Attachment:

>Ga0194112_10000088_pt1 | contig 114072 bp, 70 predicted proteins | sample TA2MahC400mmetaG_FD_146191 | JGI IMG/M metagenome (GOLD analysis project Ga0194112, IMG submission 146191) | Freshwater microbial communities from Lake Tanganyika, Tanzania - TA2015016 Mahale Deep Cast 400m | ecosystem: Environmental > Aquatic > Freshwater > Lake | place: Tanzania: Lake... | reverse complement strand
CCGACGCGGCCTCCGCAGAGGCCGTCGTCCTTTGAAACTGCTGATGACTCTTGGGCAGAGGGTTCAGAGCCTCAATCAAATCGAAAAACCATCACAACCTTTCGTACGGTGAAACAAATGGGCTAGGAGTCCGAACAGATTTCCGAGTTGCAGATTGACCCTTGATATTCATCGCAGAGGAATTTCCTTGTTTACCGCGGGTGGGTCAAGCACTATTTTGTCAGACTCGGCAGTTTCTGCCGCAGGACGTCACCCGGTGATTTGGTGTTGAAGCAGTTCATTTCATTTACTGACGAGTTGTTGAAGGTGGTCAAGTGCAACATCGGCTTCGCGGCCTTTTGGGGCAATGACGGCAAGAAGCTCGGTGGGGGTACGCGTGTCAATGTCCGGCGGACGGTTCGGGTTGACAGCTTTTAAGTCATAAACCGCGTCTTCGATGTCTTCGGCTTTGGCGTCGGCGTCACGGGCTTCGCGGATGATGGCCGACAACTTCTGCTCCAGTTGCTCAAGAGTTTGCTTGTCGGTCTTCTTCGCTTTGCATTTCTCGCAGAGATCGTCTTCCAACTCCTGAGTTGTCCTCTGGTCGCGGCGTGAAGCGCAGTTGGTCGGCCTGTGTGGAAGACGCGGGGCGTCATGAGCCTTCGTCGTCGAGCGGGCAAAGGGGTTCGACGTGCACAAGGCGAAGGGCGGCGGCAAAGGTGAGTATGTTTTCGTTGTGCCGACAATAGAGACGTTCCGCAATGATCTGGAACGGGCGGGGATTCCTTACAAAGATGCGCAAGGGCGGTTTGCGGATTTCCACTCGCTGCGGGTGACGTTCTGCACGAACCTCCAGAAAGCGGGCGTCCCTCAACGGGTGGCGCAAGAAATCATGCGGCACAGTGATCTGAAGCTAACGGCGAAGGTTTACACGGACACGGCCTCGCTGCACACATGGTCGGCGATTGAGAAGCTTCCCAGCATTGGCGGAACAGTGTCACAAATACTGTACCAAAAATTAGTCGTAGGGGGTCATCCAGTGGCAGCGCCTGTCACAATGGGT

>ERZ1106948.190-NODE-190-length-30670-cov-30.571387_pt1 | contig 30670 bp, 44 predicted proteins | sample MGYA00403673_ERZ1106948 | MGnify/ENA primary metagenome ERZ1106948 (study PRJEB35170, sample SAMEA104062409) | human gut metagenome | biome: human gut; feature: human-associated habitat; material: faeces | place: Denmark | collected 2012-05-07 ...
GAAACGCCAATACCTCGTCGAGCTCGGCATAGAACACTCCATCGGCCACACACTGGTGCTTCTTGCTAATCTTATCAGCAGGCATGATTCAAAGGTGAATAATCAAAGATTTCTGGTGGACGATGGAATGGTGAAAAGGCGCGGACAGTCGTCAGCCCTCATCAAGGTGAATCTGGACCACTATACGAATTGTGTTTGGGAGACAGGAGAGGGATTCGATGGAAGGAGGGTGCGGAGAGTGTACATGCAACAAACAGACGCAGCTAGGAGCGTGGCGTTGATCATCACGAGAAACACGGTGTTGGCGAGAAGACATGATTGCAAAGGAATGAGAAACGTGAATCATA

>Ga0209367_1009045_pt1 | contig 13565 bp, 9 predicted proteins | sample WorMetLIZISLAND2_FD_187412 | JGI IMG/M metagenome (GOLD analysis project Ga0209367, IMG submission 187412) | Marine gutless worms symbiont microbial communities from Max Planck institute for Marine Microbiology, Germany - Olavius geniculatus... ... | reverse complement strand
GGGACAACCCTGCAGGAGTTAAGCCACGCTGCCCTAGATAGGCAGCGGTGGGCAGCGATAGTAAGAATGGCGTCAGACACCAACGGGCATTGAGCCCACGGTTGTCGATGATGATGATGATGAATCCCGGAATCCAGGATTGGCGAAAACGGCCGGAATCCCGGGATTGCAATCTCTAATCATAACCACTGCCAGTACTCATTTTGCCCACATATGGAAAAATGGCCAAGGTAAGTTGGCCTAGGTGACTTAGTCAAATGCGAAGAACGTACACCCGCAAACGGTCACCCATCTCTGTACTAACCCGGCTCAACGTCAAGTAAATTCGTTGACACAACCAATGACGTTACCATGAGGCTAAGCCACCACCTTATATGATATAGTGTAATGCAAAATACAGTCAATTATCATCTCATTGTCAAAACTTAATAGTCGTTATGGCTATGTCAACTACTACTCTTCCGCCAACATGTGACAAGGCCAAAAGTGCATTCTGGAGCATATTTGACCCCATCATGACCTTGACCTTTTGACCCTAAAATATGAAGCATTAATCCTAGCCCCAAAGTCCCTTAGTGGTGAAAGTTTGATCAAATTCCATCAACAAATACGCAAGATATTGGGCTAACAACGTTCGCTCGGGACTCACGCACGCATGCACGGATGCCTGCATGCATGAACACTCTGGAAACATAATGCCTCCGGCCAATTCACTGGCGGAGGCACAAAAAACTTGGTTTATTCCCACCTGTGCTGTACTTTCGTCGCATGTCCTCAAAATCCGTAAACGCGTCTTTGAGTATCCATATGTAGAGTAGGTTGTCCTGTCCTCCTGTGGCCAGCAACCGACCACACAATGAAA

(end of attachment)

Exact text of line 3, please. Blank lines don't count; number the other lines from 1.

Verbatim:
>ERZ1106948.190-NODE-190-length-30670-cov-30.571387_pt1 | contig 30670 bp, 44 predicted proteins | sample MGYA00403673_ERZ1106948 | MGnify/ENA primary metagenome ERZ1106948 (study PRJEB35170, sample SAMEA104062409) | human gut metagenome | biome: human gut; feature: human-associated habitat; material: faeces | place: Denmark | collected 2012-05-07 ...